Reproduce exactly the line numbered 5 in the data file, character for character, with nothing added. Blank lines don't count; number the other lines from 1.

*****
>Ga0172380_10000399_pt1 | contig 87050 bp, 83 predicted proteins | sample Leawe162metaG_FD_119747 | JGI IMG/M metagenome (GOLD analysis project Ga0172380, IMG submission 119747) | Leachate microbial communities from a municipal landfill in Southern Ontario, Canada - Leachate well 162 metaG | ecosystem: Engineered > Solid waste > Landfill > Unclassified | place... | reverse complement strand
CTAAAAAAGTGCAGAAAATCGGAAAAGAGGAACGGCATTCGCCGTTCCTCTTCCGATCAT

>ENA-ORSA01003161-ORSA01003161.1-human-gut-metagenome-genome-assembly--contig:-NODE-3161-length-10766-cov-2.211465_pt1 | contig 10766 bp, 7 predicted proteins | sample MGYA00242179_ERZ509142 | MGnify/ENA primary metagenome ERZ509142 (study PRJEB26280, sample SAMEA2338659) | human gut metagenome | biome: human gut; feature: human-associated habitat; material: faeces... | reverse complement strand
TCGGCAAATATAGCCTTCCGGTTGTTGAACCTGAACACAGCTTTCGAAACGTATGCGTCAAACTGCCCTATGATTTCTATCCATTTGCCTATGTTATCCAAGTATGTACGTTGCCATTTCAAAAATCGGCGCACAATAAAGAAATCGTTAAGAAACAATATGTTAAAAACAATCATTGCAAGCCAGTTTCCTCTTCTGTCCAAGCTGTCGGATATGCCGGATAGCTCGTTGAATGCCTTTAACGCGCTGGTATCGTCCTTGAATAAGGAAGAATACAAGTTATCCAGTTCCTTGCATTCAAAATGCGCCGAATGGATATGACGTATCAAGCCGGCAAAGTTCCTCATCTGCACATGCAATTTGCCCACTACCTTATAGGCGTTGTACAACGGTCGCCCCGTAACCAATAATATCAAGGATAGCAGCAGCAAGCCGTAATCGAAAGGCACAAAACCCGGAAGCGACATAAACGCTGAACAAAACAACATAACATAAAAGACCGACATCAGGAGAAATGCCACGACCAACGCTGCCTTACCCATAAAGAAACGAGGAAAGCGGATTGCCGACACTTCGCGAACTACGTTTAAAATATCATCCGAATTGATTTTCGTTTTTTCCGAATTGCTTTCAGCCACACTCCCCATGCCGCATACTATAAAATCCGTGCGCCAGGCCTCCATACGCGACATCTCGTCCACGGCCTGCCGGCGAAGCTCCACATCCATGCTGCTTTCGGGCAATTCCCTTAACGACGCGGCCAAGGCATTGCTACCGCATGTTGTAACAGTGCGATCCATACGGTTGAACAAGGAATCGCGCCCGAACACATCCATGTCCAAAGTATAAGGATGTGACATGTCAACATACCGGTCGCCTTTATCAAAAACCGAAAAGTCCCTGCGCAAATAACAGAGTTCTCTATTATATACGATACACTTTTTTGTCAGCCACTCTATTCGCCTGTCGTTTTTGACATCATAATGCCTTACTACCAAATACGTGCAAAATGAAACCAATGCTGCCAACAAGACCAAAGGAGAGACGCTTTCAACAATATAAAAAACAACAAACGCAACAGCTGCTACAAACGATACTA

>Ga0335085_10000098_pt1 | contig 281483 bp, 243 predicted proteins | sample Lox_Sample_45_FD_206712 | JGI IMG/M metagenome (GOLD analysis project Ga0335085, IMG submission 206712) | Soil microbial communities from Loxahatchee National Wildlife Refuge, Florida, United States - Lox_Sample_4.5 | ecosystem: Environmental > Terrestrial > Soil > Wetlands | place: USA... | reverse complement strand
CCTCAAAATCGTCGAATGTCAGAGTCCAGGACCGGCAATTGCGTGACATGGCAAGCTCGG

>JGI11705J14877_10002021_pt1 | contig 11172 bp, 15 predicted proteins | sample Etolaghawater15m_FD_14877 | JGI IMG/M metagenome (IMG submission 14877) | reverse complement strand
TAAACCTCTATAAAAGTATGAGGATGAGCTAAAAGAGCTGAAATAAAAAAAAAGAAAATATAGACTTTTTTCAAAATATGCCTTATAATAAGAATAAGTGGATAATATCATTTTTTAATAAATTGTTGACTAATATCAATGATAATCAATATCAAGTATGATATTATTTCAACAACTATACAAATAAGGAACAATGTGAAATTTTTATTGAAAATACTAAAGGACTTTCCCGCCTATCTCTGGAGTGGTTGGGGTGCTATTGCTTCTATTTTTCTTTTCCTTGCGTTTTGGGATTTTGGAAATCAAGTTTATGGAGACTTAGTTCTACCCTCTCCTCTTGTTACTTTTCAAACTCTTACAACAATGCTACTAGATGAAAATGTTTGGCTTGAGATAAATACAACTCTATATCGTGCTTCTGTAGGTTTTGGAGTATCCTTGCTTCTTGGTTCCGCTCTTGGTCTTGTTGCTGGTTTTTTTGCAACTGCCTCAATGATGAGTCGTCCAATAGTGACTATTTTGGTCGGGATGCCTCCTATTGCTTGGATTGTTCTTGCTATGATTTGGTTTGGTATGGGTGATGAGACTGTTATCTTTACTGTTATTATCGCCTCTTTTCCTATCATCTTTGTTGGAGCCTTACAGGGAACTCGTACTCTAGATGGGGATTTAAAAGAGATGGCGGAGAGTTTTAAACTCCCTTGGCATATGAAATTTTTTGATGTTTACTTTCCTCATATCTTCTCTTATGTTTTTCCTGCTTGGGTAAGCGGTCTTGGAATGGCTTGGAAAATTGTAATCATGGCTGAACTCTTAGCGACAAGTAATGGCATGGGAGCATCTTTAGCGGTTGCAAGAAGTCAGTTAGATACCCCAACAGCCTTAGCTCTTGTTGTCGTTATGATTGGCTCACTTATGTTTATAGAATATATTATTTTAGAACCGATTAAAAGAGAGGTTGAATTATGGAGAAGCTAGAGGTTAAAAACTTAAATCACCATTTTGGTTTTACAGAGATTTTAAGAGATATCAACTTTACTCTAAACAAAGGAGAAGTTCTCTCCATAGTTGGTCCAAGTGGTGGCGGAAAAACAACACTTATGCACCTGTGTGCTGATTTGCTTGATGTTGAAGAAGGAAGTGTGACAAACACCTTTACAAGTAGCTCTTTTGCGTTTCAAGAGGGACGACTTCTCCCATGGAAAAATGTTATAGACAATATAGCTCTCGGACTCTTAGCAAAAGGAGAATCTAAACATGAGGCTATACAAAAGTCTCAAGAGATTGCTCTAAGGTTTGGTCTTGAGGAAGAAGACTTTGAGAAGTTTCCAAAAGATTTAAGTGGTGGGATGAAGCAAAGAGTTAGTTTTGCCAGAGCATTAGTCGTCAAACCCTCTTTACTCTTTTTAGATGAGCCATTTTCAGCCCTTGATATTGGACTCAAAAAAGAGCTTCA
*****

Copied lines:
>Ga0335085_10000098_pt1 | contig 281483 bp, 243 predicted proteins | sample Lox_Sample_45_FD_206712 | JGI IMG/M metagenome (GOLD analysis project Ga0335085, IMG submission 206712) | Soil microbial communities from Loxahatchee National Wildlife Refuge, Florida, United States - Lox_Sample_4.5 | ecosystem: Environmental > Terrestrial > Soil > Wetlands | place: USA... | reverse complement strand